Beware of adiaphora — it is lethal to churches

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with Rev. Clay Nelson

Beware of adiaphora — it is lethal to churches
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Clay Nelson © 29th July 2018

Considering the title of this sermon I’m half surprised to see anyone here this morning. Esoteric Greek words haven’t had much power drawing crowds in my experience since Aristotle was a boy. Perhaps you failed to read the newsletter or maybe you were a wee bit curious. Whatever the reason I am glad I have someone to tell about the only two memorable events that came of my studying Greek in seminary.

The evening after my first class I was fulfilling my conditions for financial aid by monitoring the seminary’s gym. As usual it was empty, making it a quiet place to study. I had just completed making flashcards of my Greek vocabulary, when the seminary dean walked in, escorting a distinguished looking gentleman. It turned out he was the Archbishop of Canterbury, who was a guest of the dean for the week. It also turned out that before his elevation to archbishop he had been a professor of Greek. He was delighted to see the flashcards and proceeded to gather them up and quiz me. I don’t remember how well I did, but over the next week when he saw me on campus he would greet me in Greek and ask how it was going. When his stay was concluding seminarians were bringing bibles and prayer books for him to sign. I brought him my Greek grammar which he signed… in Greek.

The second memorable event was learning the word adiaphora. Not only did I like the way the word felt on my tongue, I loved its meaning. My appreciation for the word would only grow the longer I served in the ministry, which gave me ample opportunities to drop it casually into a conversation…but I get ahead of myself.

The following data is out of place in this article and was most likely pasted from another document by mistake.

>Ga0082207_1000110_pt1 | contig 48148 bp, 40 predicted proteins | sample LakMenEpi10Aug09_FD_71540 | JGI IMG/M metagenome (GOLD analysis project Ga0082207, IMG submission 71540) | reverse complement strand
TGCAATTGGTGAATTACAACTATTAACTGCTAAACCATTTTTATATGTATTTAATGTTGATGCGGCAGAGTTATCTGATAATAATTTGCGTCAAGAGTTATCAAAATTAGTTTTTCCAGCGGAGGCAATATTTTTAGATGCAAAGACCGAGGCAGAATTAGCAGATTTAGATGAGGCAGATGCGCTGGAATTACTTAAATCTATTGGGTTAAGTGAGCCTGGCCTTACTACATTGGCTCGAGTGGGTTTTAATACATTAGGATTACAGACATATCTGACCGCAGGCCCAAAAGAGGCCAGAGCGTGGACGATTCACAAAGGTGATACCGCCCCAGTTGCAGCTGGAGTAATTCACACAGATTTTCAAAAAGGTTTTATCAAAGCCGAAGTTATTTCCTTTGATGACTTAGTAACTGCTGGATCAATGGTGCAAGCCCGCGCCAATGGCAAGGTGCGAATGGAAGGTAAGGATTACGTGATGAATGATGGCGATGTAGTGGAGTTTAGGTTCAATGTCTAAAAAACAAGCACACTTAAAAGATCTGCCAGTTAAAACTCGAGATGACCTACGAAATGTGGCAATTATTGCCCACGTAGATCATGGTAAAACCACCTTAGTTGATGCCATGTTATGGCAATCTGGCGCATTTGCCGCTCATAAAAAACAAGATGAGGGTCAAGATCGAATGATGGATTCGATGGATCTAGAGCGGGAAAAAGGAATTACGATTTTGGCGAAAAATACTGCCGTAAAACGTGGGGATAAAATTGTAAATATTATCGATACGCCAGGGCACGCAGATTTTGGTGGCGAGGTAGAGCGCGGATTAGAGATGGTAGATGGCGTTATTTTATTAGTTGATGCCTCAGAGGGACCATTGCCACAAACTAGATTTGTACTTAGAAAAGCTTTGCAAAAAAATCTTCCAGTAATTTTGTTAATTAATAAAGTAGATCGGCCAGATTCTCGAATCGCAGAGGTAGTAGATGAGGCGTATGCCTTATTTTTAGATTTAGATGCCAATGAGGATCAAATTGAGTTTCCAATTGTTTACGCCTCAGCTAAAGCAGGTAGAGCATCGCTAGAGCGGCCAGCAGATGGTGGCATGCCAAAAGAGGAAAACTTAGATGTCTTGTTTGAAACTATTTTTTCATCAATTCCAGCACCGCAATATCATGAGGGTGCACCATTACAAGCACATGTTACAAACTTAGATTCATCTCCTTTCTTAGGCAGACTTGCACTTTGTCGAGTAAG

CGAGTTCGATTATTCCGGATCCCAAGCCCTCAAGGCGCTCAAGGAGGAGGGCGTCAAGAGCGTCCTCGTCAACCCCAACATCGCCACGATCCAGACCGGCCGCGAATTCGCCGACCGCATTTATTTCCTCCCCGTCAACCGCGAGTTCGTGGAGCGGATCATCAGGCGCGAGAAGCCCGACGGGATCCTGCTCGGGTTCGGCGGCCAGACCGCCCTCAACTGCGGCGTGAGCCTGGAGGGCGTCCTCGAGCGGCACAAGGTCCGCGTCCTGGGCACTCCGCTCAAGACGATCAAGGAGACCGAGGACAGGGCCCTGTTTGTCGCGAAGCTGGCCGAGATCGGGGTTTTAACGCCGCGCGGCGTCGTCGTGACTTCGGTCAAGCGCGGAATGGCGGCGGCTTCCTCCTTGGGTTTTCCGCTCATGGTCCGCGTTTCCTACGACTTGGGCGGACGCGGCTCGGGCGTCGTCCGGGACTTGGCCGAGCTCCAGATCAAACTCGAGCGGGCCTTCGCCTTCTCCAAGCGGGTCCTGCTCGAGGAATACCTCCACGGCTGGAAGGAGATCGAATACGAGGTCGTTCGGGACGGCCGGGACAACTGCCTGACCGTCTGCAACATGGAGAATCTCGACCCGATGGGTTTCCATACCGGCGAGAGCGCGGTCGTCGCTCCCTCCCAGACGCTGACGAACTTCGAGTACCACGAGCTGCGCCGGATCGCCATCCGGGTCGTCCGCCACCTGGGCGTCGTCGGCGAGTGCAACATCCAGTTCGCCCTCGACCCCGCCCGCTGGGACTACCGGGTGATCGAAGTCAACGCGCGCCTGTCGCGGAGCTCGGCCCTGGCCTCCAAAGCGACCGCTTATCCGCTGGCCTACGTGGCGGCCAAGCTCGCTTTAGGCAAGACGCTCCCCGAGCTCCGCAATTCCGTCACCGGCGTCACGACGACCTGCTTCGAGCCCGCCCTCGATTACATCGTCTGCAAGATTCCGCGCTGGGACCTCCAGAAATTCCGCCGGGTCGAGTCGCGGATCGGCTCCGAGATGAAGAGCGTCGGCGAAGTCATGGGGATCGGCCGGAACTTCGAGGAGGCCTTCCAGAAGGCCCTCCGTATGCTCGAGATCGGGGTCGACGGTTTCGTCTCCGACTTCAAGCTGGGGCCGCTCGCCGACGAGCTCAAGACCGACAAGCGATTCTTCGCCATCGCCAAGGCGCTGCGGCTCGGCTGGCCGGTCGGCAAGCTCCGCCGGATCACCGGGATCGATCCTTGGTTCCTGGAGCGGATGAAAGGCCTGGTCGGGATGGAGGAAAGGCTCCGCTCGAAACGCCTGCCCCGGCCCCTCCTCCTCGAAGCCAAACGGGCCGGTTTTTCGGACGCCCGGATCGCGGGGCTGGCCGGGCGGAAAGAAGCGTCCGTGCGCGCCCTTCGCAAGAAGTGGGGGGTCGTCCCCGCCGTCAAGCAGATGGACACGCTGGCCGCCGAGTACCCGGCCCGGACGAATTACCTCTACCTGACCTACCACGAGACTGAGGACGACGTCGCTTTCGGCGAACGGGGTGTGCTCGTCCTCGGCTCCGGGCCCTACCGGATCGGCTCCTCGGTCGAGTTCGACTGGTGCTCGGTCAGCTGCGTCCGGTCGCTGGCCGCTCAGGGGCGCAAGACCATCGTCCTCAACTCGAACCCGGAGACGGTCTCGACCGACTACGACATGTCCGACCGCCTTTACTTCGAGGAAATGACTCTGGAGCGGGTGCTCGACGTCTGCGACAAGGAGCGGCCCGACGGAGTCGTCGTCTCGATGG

Adiaphora is the plural of the word adiaphoron, which, in philosophy, refers to a thing that exists outside of moral law. An adiaphoron is an action that is neither condemned nor approved by morality. Adiaphora means “indifferent things,” that is, things that are neither right nor wrong.

The concept of adiaphora originated in Stoicism. The Stoics maintained that, if one’s reason was flawed, one’s emotions would become destructive and overwhelming. They taught that happiness comes from living in line with what is logical, rational, or natural. They sound like our Unitarian forebears. In Stoicism, there are three classes of human behaviour. The pursuit of things like virtue and justice is good, displaying their opposites is bad, and the rest is adiaphora—moral neutral ground or things to which nature is indifferent.

But then the early Christians, who were Greek speakers, got a hold of the word, explaining why I did not consider my taking Greek two millennia later to be adiaphora. Its meaning came to be “those things unnecessary for salvation.” But even before the gospels were written Paul had to admonish the congregation in Rome not to quarrel over adiaphora (Romans 14). It seems the Romans had strong opinions as to what was or was not necessary about all manner of things. Paul seems to be implying that it was not helping people to accept the new religion by arguing about what was essential to it. But even Paul could not stop what has sometimes become a blood sport in congregations, even in Unitarian ones, maybe especially Unitarian ones … but wait, I am getting ahead of myself again.

The problem was who had the authority to decide what was necessary and what was not. For the first few centuries there were schools around the Mediterranean world that would try to decide such matters for the early Christians. The leaders of these schools would argue their positions. One such argument was over what would later be called the Trinity. Was
Jesus the eternal Son of God, one with the father, through whom flowed the Holy Spirit or was he a man who was essentially the adoptive son of God by virtue of his faithfulness. It suited the emperor that the Trinity become essential to the faith. The majority of bishops, now in full league with temporal power that gave them authority, agreed, making those who would later be called Unitarians heretics worthy of persecution.